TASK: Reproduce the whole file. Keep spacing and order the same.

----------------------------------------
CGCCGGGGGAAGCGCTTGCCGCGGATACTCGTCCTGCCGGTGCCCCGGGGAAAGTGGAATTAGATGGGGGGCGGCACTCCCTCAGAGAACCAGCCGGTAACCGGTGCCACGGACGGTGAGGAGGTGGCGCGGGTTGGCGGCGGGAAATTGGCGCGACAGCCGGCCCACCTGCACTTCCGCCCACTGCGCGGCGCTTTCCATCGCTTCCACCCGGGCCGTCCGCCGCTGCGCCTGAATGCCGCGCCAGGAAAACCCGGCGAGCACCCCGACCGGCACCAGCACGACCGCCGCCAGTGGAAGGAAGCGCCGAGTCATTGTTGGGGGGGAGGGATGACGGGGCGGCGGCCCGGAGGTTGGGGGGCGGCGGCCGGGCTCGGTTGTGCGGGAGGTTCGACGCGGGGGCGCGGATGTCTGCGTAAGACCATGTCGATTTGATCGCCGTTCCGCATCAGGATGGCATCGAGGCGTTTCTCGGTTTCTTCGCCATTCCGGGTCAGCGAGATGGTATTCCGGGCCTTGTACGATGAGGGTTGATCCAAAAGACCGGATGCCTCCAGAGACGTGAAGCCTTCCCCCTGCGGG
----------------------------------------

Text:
CGCCGGGGGAAGCGCTTGCCGCGGATACTCGTCCTGCCGGTGCCCCGGGGAAAGTGGAATTAGATGGGGGGCGGCACTCCCTCAGAGAACCAGCCGGTAACCGGTGCCACGGACGGTGAGGAGGTGGCGCGGGTTGGCGGCGGGAAATTGGCGCGACAGCCGGCCCACCTGCACTTCCGCCCACTGCGCGGCGCTTTCCATCGCTTCCACCCGGGCCGTCCGCCGCTGCGCCTGAATGCCGCGCCAGGAAAACCCGGCGAGCACCCCGACCGGCACCAGCACGACCGCCGCCAGTGGAAGGAAGCGCCGAGTCATTGTTGGGGGGGAGGGATGACGGGGCGGCGGCCCGGAGGTTGGGGGGCGGCGGCCGGGCTCGGTTGTGCGGGAGGTTCGACGCGGGGGCGCGGATGTCTGCGTAAGACCATGTCGATTTGATCGCCGTTCCGCATCAGGATGGCATCGAGGCGTTTCTCGGTTTCTTCGCCATTCCGGGTCAGCGAGATGGTATTCCGGGCCTTGTACGATGAGGGTTGATCCAAAAGACCGGATGCCTCCAGAGACGTGAAGCCTTCCCCCTGCGGG